Are refracted waves faster or slower than incident waves? 

Expert Answers

An illustration of the letter 'A' in a speech bubbles

Refracted waves can be faster or slower as compared to the incident waves, depending on the optical density of the medium.

Refraction defines the bending of a light ray when it moves from one medium to another. Each medium has a certain optical density and this determines the speed of...

Unlock
This Answer Now

Start your 48-hour free trial to unlock this answer and thousands more. Enjoy eNotes ad-free and cancel anytime.

Start your 48-Hour Free Trial

Refracted waves can be faster or slower as compared to the incident waves, depending on the optical density of the medium.

Refraction defines the bending of a light ray when it moves from one medium to another. Each medium has a certain optical density and this determines the speed of light rays through it. Light rays travel slowly in a denser medium, while they have higher speeds in a rarer medium. Thus, the transition from one medium to another causes light rays to bend. Lights rays will either bend towards the normal (drawn to the surface) or away from it. When light rays move from a fast medium to a slow medium, they bend towards the normal. In comparison, when light rays move from a slow medium to a fast medium, they bend away from the normal.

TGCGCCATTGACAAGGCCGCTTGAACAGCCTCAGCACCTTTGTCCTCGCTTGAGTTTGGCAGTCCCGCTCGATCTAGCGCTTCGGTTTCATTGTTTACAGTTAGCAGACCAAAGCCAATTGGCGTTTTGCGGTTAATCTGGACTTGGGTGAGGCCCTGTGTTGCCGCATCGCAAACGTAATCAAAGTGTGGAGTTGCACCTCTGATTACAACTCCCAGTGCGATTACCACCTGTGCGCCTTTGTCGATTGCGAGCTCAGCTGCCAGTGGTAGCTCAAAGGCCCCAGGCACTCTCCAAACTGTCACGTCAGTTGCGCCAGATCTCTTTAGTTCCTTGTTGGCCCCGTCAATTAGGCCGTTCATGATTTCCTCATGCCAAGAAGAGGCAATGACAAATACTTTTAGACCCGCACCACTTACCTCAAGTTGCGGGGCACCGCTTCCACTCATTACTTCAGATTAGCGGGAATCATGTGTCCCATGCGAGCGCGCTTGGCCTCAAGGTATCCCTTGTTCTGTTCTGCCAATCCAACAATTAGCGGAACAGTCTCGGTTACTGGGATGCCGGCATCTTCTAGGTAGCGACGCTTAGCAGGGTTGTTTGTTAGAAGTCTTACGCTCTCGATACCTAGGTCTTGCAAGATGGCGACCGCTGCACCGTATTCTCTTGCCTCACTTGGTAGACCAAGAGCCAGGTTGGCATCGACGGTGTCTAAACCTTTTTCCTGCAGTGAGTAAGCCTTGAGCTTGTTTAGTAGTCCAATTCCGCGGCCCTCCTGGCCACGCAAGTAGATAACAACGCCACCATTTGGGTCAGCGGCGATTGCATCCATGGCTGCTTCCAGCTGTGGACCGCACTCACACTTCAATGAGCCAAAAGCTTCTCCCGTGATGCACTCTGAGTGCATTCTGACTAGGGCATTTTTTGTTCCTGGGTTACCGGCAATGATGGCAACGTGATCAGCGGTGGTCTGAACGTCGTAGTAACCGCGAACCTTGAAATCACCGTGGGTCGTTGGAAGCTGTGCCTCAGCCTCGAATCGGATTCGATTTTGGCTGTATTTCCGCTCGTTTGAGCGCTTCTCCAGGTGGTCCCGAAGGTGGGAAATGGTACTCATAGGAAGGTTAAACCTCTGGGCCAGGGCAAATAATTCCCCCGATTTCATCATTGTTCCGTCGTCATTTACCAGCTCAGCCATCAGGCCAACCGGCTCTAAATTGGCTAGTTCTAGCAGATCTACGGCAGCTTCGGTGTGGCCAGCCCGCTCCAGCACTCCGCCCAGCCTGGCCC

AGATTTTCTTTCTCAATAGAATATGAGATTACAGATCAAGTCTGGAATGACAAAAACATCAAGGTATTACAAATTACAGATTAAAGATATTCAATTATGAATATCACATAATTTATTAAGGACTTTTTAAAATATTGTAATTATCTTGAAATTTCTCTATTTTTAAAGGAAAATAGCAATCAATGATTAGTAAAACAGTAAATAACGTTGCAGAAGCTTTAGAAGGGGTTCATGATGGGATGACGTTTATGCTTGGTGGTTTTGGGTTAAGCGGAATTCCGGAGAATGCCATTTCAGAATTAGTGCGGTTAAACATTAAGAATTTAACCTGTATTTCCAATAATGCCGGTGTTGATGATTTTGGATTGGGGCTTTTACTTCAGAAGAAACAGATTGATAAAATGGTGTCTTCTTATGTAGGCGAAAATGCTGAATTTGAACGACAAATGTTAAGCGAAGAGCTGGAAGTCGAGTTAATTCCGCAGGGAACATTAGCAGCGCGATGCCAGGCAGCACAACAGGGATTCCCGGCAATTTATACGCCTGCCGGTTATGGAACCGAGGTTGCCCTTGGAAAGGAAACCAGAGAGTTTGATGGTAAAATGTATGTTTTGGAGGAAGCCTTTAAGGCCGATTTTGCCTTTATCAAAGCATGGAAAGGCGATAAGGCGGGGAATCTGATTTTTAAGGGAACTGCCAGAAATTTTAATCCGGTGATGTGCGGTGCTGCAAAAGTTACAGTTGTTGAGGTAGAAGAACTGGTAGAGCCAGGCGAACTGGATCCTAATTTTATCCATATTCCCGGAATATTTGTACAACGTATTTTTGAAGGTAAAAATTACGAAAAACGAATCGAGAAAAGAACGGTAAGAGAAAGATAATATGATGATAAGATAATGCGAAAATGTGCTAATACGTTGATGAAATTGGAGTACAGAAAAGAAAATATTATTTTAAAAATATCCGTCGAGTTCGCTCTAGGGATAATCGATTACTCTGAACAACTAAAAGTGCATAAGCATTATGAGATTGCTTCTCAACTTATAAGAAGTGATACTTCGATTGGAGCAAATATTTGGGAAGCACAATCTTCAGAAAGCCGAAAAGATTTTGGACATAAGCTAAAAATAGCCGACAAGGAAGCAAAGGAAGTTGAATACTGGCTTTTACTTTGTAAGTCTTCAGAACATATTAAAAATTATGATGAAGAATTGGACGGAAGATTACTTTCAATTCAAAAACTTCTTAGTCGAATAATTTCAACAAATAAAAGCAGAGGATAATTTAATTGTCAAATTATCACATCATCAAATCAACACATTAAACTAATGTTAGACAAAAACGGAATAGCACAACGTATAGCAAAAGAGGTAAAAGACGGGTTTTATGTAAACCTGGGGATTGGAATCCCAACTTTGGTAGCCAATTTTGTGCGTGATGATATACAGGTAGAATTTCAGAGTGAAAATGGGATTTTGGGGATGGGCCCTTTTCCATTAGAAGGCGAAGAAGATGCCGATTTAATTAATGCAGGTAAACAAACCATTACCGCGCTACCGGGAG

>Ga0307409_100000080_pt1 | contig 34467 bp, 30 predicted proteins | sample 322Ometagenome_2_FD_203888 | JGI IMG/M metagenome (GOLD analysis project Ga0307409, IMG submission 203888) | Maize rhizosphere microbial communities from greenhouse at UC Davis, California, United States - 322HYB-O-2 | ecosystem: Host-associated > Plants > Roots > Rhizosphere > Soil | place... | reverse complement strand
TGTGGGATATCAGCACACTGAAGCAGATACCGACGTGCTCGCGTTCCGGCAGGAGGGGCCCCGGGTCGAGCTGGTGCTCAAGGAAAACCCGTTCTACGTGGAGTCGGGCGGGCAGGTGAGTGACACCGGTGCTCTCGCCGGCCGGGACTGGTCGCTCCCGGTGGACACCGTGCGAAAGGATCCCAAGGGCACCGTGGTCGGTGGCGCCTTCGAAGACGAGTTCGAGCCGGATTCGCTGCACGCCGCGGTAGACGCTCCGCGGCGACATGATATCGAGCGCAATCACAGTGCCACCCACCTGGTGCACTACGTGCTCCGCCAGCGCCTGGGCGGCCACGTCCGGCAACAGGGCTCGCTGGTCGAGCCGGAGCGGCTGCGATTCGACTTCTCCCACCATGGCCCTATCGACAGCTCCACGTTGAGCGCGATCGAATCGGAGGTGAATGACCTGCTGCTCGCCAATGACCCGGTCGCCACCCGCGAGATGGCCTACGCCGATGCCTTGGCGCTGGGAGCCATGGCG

We can use Snell's law to determine the speed of the light ray in any medium. The law is given as:

(sin i)/(sin r) = v1/v2

where, i and r are the angles made by incident and refracted rays (with the normal) and v1 and v2 are the velocities of light rays in medium 1 and 2.

Approved by eNotes Editorial Team